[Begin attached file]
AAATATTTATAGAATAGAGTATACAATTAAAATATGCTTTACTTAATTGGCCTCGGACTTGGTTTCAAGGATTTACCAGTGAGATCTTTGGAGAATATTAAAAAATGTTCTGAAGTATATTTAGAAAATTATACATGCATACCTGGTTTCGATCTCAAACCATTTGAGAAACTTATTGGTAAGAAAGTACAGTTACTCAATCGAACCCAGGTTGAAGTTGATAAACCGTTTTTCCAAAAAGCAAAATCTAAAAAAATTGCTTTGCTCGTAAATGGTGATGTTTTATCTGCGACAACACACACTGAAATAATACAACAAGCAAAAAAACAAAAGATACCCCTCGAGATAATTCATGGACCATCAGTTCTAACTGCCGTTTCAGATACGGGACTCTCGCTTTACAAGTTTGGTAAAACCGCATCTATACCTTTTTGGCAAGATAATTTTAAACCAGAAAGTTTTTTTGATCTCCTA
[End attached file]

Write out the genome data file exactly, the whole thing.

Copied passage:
AAATATTTATAGAATAGAGTATACAATTAAAATATGCTTTACTTAATTGGCCTCGGACTTGGTTTCAAGGATTTACCAGTGAGATCTTTGGAGAATATTAAAAAATGTTCTGAAGTATATTTAGAAAATTATACATGCATACCTGGTTTCGATCTCAAACCATTTGAGAAACTTATTGGTAAGAAAGTACAGTTACTCAATCGAACCCAGGTTGAAGTTGATAAACCGTTTTTCCAAAAAGCAAAATCTAAAAAAATTGCTTTGCTCGTAAATGGTGATGTTTTATCTGCGACAACACACACTGAAATAATACAACAAGCAAAAAAACAAAAGATACCCCTCGAGATAATTCATGGACCATCAGTTCTAACTGCCGTTTCAGATACGGGACTCTCGCTTTACAAGTTTGGTAAAACCGCATCTATACCTTTTTGGCAAGATAATTTTAAACCAGAAAGTTTTTTTGATCTCCTA